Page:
Peer-reviewed
This work was reviewed and scrutinised by relevant independent experts.

What our experts say

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Expert Comments: 

Dr Daryl Cheng

Although reported myocarditis or pericarditis cases after COVID-19 mRNA vaccinations are above expected background rates of both these conditions; they are a rare occurrence. In particular, more cases have been reported in the young adult male subgroup. Acute chest pain in the first few days after mRNA vaccination should prompt people to seek medical review.

Thankfully, the overwhelming majority of overseas reported cases thus far have been mild and have made a rapid recovery. Importantly, COVID-19 mRNA vaccines remain highly effective at preventing COVID-19 disease and these rare adverse events pale in comparison to the serious long term cardiac injury and morbidity that is caused by SARS-CoV-2 infection.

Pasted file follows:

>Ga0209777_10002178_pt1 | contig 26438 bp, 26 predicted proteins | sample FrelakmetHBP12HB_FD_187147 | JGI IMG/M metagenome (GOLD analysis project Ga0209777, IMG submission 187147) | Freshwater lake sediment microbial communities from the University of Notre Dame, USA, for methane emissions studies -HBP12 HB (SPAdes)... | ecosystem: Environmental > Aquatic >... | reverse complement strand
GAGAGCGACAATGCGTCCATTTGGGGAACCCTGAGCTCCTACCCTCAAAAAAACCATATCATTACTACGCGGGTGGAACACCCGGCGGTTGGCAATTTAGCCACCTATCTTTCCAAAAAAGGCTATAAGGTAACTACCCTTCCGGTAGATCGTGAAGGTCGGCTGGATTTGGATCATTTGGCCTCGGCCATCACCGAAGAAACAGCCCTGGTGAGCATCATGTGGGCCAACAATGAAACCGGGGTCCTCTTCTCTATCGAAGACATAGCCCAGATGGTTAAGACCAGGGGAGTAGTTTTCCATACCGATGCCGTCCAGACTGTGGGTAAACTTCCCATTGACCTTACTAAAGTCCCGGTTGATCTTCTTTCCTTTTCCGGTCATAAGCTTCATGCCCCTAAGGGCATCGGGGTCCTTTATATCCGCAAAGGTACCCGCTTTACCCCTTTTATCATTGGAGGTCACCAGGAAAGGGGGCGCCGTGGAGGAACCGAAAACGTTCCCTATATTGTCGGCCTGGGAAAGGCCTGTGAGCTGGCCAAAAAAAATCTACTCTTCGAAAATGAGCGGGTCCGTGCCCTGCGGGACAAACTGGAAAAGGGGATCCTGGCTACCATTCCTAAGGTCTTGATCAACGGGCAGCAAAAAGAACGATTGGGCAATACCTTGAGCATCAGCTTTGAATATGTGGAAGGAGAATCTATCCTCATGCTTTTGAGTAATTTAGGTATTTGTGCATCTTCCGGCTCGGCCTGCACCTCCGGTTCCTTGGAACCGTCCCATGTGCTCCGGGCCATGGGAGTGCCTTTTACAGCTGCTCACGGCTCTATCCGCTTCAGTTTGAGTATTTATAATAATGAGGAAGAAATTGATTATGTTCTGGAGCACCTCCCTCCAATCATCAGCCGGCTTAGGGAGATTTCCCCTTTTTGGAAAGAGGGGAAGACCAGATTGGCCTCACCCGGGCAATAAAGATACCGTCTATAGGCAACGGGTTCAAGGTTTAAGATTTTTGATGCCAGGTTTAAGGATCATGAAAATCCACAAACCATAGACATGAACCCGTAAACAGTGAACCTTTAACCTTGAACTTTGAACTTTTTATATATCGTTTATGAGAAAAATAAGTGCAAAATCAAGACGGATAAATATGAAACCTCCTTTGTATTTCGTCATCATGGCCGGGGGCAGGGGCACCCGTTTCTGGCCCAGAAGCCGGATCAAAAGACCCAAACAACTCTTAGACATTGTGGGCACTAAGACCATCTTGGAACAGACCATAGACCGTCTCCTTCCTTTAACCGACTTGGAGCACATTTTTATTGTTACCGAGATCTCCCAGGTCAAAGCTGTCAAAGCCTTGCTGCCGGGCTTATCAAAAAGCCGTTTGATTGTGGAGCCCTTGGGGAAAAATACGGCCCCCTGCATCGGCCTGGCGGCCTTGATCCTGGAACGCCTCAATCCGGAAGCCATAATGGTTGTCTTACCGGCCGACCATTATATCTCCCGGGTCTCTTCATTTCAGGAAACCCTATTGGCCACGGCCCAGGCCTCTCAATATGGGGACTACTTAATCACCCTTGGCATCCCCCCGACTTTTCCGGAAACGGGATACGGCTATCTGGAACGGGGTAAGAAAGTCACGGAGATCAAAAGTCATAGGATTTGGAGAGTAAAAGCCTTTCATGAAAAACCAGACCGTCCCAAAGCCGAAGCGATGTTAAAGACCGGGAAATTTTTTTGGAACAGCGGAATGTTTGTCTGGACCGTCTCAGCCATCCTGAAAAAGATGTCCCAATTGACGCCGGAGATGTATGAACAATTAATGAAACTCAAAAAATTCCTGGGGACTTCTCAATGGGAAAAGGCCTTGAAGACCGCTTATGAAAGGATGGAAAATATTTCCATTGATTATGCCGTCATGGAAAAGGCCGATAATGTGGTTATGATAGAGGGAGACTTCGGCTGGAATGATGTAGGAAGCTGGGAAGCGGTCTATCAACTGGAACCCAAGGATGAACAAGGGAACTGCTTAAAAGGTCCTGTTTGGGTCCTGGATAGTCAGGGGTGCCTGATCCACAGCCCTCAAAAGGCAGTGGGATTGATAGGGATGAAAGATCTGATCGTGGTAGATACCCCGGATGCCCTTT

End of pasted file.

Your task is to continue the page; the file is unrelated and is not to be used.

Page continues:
Detecting safety signals such as myocarditis/pericarditis demonstrate that both Australian and international vaccine safety surveillance systems are robust and constantly adapting to the latest available data. The main safety challenge with a large population-wide rollout is detecting and responding to signals such as these which were not evident in a clinical trial. The TGA and state-based surveillance systems, such as SAEFVIC [Surveillance of Adverse Events Following Vaccination In the Community] in Victoria, are actively identifying and providing information for groups like ATAGI [Australian Technical Advisory Group on Immunisation] to come to clinical safety decisions.

Australians want to know that our rollout is underpinned by a robust safety vaccine system, and any previous and future changes to the rollout system should be viewed in this context.

Dr Roger Lord

The recent publications in the Journal of the American Medical Association (JAMA) on the development of acute myocarditis following mRNA COVID-19 vaccine are interesting but difficult to directly infer causality.

Coxsackie B virus has previously been implicated in the development of myocarditis and experimental autoimmune models of the disease involve non-specific stimulation of the immune system to induce the condition.